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Mumbai: The global market meltdown in the wake of a credit crunch in the US and

its subsequent impact on Indian markets have crimped investments here by private
equity, or PE, firms in a preferred vehicle even as they have seen a reduction in the
total money flowing in from these firms.

Such investments, called private investment in public equity (or PIPE), refer to
money put by private equity firms into companies listed on the stock exchanges, and
they became popular with such firms in India in 2005, 2006 and 2007, when the
stock market soared.

The roiling in the markets seems to have changed that.

Up to the end of August, private equity firms had invested $8.2 billion through 280
deals, with 18% of this amount being accounted for by PIPE transactions, according
to Venture Intelligence, a research firm. In all of 2007, private equity firms struck
435 deals to invest $14.3 billion, with 30.7% of the amount being accounted for by
PIPE transactions.

The real numbers would have been higher last year, said an executive in a private
equity firm.

“This 30.7% may not capture all the deals done last year, especially those by hedge
funds that invested in the garb of private equity. On a most conservative basis,
PIPEs constituted 50% of all deals done in 2007, and this has slowed considerably in
2008,” said Nitin Deshmukh, head of Kotak Private Equity.

There’s a reason for private equity firms to be conservative with PIPE deals. Almost
three-fourths of such transactions they completed in 2007 have resulted in losses, at
least in mark-to-market terms (or in terms of the present value of their
investments).

According to NEXGEN Capitals Ltd, the investment banking arm of Delhi brokerage
SMC Global Securities Ltd, 46 of the 63 PIPE transactions or 73% of the total in
2007, are “in losses”. “Due to the continuous downfall and rough market conditions
of 2008, the overall till-date-return on PIPE investments of 2007 is –10.23%,
aggregating to a loss of $541.65 million on an absolute basis,” said Jagannadham
Thunuguntla, head of equity at NEXGEN, in a report titled Private Equity
Investments of 2007, Current Mark-to-Market Values: Up or Down, last updated on 5
September.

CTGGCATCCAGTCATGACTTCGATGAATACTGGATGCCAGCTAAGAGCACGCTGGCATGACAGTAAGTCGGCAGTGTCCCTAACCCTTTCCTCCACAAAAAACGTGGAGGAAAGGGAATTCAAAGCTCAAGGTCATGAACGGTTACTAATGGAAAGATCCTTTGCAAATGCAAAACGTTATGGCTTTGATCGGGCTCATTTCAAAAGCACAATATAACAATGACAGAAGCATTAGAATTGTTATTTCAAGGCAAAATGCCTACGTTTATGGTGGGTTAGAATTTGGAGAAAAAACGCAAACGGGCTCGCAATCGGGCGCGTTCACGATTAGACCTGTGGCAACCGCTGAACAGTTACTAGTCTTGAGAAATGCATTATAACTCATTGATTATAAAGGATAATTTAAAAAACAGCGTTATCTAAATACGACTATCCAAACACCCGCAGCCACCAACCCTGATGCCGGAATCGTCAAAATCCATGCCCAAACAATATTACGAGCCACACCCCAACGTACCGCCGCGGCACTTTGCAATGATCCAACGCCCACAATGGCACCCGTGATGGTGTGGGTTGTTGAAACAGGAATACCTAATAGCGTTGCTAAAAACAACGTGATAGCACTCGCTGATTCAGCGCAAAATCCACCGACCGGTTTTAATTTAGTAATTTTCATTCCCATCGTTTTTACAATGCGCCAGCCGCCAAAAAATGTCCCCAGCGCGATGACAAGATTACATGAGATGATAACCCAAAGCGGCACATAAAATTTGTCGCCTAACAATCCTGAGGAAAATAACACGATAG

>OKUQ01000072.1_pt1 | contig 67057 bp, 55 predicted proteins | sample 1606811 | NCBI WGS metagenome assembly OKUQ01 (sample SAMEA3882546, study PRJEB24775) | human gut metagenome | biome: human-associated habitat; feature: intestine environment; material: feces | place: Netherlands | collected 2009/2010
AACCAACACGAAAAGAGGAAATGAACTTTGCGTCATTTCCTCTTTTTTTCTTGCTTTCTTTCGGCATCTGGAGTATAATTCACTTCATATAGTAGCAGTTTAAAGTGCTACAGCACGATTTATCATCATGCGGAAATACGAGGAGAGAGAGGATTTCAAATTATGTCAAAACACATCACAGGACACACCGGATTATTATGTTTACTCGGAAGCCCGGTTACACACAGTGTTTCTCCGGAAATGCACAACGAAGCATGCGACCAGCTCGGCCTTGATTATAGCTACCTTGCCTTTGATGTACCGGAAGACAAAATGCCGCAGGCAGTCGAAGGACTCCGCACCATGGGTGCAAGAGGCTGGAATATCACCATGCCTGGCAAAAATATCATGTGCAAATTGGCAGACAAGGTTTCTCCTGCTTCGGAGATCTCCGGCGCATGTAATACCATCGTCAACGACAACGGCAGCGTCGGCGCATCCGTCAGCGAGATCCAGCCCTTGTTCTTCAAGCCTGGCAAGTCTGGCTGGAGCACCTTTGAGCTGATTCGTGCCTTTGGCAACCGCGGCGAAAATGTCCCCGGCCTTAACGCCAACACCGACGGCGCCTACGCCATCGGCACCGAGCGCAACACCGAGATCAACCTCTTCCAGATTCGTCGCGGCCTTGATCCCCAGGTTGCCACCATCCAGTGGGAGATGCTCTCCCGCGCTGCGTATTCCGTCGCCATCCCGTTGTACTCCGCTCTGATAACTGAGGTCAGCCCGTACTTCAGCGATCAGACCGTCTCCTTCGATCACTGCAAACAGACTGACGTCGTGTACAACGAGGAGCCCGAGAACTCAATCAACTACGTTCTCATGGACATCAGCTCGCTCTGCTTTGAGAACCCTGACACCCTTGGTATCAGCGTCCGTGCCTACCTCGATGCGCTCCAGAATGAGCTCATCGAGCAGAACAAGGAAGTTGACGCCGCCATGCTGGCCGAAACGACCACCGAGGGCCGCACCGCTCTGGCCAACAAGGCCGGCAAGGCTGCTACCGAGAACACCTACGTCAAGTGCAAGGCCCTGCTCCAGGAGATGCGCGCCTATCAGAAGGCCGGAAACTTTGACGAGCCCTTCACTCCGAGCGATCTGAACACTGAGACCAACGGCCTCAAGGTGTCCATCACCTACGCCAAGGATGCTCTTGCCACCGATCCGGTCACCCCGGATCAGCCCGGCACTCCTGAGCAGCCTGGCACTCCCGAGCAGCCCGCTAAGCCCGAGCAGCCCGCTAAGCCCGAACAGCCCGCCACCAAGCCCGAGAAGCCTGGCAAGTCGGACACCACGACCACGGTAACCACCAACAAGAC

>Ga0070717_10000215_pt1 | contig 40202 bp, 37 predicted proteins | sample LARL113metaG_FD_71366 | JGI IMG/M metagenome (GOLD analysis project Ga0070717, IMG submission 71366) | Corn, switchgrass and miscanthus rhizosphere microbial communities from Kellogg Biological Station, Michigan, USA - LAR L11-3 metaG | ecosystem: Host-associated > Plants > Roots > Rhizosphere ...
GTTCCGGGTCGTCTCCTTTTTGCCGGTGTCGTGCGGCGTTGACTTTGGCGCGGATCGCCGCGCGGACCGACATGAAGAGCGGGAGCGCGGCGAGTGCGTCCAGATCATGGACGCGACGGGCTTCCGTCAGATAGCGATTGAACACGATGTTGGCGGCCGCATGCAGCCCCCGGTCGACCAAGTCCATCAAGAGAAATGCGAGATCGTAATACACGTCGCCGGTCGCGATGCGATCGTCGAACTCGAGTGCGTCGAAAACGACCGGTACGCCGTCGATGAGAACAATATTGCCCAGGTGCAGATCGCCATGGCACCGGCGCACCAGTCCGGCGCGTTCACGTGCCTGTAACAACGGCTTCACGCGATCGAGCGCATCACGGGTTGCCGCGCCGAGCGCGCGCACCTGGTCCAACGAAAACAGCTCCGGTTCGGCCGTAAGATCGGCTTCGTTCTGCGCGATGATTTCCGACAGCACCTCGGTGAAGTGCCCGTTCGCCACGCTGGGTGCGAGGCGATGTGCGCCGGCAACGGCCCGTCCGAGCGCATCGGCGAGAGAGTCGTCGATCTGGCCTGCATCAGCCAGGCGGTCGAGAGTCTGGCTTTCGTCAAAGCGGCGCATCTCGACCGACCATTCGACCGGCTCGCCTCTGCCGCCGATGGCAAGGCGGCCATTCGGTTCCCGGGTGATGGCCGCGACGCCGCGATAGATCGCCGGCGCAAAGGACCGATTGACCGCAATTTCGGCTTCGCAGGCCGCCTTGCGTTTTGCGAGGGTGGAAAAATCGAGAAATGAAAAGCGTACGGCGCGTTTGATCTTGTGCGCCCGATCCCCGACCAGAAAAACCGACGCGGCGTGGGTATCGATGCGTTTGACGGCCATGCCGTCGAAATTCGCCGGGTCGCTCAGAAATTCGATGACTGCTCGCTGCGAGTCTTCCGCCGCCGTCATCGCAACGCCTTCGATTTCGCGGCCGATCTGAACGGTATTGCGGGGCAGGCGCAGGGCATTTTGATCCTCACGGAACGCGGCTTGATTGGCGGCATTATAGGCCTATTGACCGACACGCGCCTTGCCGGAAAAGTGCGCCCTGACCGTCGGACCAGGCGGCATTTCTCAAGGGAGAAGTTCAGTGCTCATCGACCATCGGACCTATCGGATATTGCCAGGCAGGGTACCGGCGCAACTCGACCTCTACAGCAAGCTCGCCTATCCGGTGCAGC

“With most of the deals under water, it will be embarrassing for private equity
investors to explain themselves to limited partners,” said the head of a private equity
firm who did not wish to be named.

Limited partners are investors who put money into private equity funds, and to
whom the fund managers are answerable. “Under water” is a term that means an
original investment is now trading at a lower value.
Sensex, the benchmark index of the Bombay Stock Exchange, is down by at least
25% since the beginning of the year and several stocks are trading 30-40% below
their January 2008 highs.

The Blackstone Group, one of the largest global private equity investors with global
assets under management of $119.4 billion, has so far made six investments in
India, including three in listed firms. According to data provided by NEXGEN,
Blackstone’s investment in Hyderabad-based Nagarjuna Construction Co. Ltd is down
at least 40% in value. Its investment in Bangalore-based textile exports firm
Gokaldas Exports is down 39%. And its investment in Mumbai-based logistics firm
Allcargo Global Logistics is down 14.4%. Blackstone did not respond to an emailed
query.

“Investors are on their gu-ard, and they are paying more attention to the mark-to-
market risks associated with putting money in listed companies,” said V. Jayasankar,
executive director and head of financial sponsors group at Kotak Investment
Banking.

“A number of listed companies raise money because they get a certain valuation in a
bull run. In that sense, it is opportunistic. When they don’t get that valuation, they
may not want to raise that capital,” added P. Harshavardhan, partner and director at
The Boston Consulting Group.

And PE firms would themselves be more careful while picking targets, he added.